President Joe Biden was scheduled to deliver his first major speech on foreign policy today. Instead, it was postponed “due to inclement weather.” Apparently, the two inches of snow that fell on the capital this weekend made travel too risky.
It’s just as well that the speech was rescheduled. After all, Biden doesn’t have much to brag about on the foreign relations front. Indeed, in his first week in the Oval Office, the president seemed determined to elevate partisan politics over good policy. Here are five frustrating moves he has made that delight the radical left but bode ill for American prosperity and security.
1. Cancelling the Keystone XL pipeline. This energy project would have more than doubled the nation’s pipeline capacity to import Canadian crude oil efficiently, economically and safely via pipeline. Biden blocked it on day one.
That’s bad climate policy. The oil will now be transported via alternative means that will create more greenhouse gasses.
It’s bad economics. The cancellation will kill thousands of jobs and raise energy costs in the U.S. and Canada.
It’s bad strategy, undermining U.S. energy security.
And it is, above all, bad foreign policy—a financial body blow to America’s closest ally. Alberta Premier Jason Kenney called the move a “gut punch.”
America can best transition to an environmentally sustainable future by building up our economy and exercising global energy leadership through strength. Killing Keystone XL does none of that.
2. Clumsy on Climate. Biden decided to rejoin the Paris climate agreement. The Trump administration had pulled out of the agreement because its provisions did nothing to restrain the world’s biggest emitter, China. Meanwhile, it would have imposed tremendous costs on the United States, without lowering global temperatures by any discernable amount.
None of the signatories have come even close to hitting the targets established in the agreement. Indeed, China’s greenhouse gas emissions are now double that of America and higher than when Beijing signed on.
Meanwhile, the United States has made remarkable progress outside the agreement by relying on the power of market forces. Our per capita carbon emissions have declined for the last decade—a record unmatched by any other country. There is simply no good reason to rejoin the pact.
There is, however, great danger in rejoining. It all boils down to what winds up in Biden’s “nationally determined contribution” (NDC), a country’s domestic plan to reduce national emissions under the agreement. The NDC is likely to call for centrally-directed government interventions to “green” America faster. And these types of intervention invariably stymie innovation and misallocate taxpayer dollars. Often, they end in scandal. (Remember Solyndra?)
Market-based solutions would better lead a transition to a real “green industrial revolution.” Rejoining Paris is an arm-twisting expediency to drive a radical political agenda that will make America less competitive in a highly competitive world.
3. Nothing New for New START. The Obama administration struck a nuclear arms control deal with Russia that didn’t really control much of anything. The treaty only covered 45% of Putin’s arsenal. It allowed Russia to build more nuclear weapons (while requiring the U.S. to reduce its nuclear arms). And to cap it off, the treaty featured a very weak verification system.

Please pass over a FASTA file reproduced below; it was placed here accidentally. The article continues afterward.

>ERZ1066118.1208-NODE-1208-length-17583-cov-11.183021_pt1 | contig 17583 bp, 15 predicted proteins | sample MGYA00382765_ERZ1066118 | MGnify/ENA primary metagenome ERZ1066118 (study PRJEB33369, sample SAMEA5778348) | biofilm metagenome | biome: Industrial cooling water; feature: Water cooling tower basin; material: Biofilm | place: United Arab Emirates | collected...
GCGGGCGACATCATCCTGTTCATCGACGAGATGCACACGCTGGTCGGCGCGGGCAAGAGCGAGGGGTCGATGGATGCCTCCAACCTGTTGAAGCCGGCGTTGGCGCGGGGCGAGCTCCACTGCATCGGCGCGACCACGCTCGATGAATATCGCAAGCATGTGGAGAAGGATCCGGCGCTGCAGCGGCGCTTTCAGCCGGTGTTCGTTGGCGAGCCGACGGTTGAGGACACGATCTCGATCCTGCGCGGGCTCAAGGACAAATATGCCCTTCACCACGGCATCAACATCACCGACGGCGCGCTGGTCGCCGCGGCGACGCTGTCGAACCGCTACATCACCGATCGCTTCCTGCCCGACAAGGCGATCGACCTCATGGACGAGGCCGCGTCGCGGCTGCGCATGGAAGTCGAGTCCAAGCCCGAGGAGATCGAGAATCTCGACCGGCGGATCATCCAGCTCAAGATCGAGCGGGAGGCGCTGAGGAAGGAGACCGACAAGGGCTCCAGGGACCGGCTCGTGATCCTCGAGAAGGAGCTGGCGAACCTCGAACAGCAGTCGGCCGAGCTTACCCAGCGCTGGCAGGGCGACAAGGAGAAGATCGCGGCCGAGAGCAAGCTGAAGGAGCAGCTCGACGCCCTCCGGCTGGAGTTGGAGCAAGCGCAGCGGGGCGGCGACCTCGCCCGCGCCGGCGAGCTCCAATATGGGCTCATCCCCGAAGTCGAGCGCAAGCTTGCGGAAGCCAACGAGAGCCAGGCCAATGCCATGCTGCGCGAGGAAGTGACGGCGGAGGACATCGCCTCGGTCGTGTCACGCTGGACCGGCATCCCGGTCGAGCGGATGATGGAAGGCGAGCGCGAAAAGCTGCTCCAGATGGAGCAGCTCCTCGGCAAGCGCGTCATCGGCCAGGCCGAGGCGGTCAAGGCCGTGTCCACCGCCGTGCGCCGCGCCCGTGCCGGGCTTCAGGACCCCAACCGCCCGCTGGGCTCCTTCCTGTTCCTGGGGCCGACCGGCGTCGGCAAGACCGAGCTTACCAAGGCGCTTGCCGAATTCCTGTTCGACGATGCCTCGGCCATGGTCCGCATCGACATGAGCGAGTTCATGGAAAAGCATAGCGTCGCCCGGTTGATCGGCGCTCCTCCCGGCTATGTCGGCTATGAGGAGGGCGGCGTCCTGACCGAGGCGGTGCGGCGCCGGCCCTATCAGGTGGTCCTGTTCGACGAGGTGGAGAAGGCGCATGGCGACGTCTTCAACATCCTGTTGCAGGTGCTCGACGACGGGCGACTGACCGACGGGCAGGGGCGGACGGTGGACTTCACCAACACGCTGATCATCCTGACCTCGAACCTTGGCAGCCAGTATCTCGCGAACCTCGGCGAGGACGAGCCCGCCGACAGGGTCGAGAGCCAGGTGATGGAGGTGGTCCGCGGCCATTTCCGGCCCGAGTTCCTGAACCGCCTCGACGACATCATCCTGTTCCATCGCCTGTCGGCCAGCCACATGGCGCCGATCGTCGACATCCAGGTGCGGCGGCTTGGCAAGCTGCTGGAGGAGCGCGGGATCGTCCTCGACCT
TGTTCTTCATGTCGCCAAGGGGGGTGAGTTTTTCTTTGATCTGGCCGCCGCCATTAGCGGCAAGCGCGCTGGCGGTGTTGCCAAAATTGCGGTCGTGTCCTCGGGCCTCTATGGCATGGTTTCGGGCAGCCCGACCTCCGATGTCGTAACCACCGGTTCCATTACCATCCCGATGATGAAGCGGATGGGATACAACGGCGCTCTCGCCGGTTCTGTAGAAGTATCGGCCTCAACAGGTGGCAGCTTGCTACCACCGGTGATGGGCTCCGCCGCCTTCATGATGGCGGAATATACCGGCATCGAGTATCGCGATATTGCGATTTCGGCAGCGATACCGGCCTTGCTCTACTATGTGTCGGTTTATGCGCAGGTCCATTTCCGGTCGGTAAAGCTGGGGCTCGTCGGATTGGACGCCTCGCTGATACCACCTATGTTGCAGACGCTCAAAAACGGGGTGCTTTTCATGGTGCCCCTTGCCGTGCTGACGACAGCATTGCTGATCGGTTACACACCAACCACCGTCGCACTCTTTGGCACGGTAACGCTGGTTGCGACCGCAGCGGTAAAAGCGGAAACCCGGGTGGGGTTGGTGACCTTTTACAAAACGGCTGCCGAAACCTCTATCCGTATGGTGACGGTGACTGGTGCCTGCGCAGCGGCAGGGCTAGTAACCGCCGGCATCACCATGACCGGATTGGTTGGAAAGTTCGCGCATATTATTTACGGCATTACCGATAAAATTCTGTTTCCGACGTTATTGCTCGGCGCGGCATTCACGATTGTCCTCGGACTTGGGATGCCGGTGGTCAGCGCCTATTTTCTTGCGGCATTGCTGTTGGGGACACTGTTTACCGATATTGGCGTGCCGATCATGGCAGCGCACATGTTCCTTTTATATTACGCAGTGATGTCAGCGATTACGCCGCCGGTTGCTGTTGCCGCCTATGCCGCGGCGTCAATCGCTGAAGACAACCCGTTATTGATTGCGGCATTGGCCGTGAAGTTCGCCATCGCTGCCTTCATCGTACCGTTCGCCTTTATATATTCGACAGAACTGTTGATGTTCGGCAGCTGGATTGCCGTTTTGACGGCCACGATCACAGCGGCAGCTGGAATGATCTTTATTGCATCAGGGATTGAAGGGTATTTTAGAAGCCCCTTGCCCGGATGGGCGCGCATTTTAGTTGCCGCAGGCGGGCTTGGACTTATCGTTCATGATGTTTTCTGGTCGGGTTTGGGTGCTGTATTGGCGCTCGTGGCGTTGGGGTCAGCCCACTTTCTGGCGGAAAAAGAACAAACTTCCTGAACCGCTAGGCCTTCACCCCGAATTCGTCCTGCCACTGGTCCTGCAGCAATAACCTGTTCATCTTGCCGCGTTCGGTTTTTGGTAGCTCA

With New START due to expire, the last administration was negotiating for a better deal. The Biden team ignored all that work. Instead, it wants to sign a five-year extension of Obama’s deal.
In a world where both Russia and China are becoming more dangerous nuclear nations, verifiable agreements that reduce threats are more important than ever. Signing up for same-old, same-old sends a terrible signal that the Biden administration is more anxious to honor Obama-era mistakes and the left’s arms control agenda than deliver real arms control.
4. Irresponsible Immigration Policies. One irrefutable success of the last administration was securing better control of our Southern border and enforcing immigration laws. Biden is trying to undo all that.
He halted building of the border wall, introduced a radical amnesty bill and immediately began suspending or reversing policies that had led to tighter border security and the enforcement of immigration law. These are open border policies pose real threats to the safety, health, prosperity and security of all Americans.
Biden’s pronouncements and actions have already triggered a new rush of illegal immigrants. With strong borders we can remain a nation of immigrants, grow our economy and protect our citizen. But this wholesale retreat from border security is the clearest sign that Biden is willing to put the left’s politics above the interests of our citizens.
5. Muddling the Middle East. Before the last team left the White House, they had crushed the Caliphate, boxed in Iran, and normalized relations between Israel and the Arab nations. This established the strongest foundation for stability in the Middle East that we have had in a generation.
But rather than build on this real success, the Biden team delivered equivocal and confusing messages about returning to the Iran Deal—another example of one-sided, Obama-era “statecraft” that enriched and empowered the greatest destabilizing force in the Middle East.
The White House should be building on policies to promote collective security and economic cooperation that blocks Iran, China and Russia. That would be good for America. Instead, Biden seems more concerned with resurrecting Obama’s failed Middle East agenda.
This piece originally appeared in National Interest on 2/1/21 https://nationalinterest.org/feature/five-early-unforced-joe-biden-foreign-policy-errors-177426